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There are some instances when dealing with the CRA seems like a full time job. One of these instances is when a taxpayer is selected for an audit or a review. In addition to the worry and stress of being in an audit, CRA auditors often use tax and accounting terms that your average person may not understand.So if you have been contacted by the CRA for the purposes of a review or an audit, here are some tips that will make the audit and review process easier. 1. The first and most important thing you can do is call for...
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Yes, as taxpayers, we have rights! And it is always good to know what our rights are especially as we get into the thick of things during the tax season. Taxpayer rights are all described and defined in the Taxpayer Bill of Rights – all 16 of them. The Taxpayer bill of rights describes the treatment you are entitled to when you deal with the CRA. Here are your rights as a taxpayer: 1. You have the right to receive entitlements and to pay no more and no less than what is required by law2. You have the right to service...
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Some taxpayers are lucky enough to be dealing with the CRA only when they have to file their income tax returns. For some, unfortunately, they have to deal with the CRA not just during tax season, but for most part of the year. As taxpayers, we have every right to get good service in a courteous and respectful manner from the CRA and its agents.  If not, we can make a service complaint to address the misunderstanding. Typically, service complains are about: - mistakes that could result in a misunderstanding or omission - undue delays - employee behavior - poor or...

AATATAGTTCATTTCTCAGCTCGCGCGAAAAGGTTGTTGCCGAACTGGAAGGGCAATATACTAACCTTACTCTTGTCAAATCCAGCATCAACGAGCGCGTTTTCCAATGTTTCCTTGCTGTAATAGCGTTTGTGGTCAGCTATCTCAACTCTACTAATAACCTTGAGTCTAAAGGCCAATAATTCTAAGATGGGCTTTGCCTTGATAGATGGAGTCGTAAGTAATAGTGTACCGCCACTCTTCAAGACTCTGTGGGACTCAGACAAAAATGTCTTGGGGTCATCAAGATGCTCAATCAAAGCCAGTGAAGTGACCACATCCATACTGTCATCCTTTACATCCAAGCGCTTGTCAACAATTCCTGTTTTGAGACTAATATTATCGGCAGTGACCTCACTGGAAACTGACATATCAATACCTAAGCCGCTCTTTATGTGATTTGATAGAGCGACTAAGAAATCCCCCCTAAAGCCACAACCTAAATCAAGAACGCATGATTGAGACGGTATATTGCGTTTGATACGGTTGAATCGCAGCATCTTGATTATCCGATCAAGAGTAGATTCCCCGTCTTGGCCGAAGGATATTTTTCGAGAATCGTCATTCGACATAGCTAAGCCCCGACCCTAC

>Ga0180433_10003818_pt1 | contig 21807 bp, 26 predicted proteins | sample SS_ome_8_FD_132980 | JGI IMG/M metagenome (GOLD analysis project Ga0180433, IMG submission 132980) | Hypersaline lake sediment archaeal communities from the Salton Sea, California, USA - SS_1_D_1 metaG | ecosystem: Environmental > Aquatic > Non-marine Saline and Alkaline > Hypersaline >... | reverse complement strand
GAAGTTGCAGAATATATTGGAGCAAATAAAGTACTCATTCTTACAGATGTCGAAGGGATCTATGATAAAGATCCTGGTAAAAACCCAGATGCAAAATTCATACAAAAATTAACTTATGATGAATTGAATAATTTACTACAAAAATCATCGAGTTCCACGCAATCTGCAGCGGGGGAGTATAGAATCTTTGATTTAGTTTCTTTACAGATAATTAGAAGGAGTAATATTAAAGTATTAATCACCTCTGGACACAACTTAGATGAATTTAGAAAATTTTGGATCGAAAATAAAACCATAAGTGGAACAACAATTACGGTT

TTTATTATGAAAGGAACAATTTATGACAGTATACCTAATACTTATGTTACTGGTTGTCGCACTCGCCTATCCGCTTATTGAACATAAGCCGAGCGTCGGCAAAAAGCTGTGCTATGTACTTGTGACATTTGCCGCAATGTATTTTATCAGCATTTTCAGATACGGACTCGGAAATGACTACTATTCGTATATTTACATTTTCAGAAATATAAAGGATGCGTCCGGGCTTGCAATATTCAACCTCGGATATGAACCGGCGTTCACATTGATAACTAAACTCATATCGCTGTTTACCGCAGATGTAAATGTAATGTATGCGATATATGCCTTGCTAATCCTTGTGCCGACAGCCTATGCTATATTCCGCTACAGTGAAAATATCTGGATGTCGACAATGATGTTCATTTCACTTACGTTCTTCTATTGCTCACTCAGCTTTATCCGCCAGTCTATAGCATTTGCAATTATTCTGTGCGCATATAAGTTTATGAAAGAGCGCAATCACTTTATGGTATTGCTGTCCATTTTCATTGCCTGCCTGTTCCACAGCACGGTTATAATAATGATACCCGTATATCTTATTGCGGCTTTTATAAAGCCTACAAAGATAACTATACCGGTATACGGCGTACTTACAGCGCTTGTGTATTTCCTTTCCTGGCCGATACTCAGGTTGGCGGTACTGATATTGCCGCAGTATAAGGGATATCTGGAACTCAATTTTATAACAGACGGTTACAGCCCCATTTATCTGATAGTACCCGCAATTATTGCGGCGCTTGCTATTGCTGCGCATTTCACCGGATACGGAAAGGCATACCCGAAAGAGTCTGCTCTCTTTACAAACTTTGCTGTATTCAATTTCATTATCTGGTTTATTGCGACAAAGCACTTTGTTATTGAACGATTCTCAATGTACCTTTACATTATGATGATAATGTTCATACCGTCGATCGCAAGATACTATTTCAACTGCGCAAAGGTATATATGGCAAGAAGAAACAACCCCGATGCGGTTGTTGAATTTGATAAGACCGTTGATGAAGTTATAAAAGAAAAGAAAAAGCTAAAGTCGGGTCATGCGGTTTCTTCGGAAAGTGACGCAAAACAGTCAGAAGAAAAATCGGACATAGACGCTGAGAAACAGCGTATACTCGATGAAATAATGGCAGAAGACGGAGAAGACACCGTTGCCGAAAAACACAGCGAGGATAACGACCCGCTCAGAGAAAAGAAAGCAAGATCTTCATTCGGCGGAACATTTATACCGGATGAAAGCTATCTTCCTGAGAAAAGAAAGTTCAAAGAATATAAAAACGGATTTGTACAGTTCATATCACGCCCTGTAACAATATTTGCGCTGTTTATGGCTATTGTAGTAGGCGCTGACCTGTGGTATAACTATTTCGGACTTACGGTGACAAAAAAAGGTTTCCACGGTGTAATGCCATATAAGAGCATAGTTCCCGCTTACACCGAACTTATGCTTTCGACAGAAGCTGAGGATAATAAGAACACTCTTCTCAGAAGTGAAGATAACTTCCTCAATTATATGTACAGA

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If it is not common knowledge please consider yourself warned.  DO NOT go up against the CRA by yourself.  Further, whatever you do, don’t sign anything without consulting a professional.  In the Court case excerpt below you will see that the Taxpayer (I say that because they are not a client) signed a waiver form agreeing to not appeal or object, because they negotiated a settlement with the CRA.  I can’t speak to the agreement, but the fact that the Taxpayer chose to appeal anyway leads me to believe that they had second thoughts after agreeing to the settlement.  From reading...
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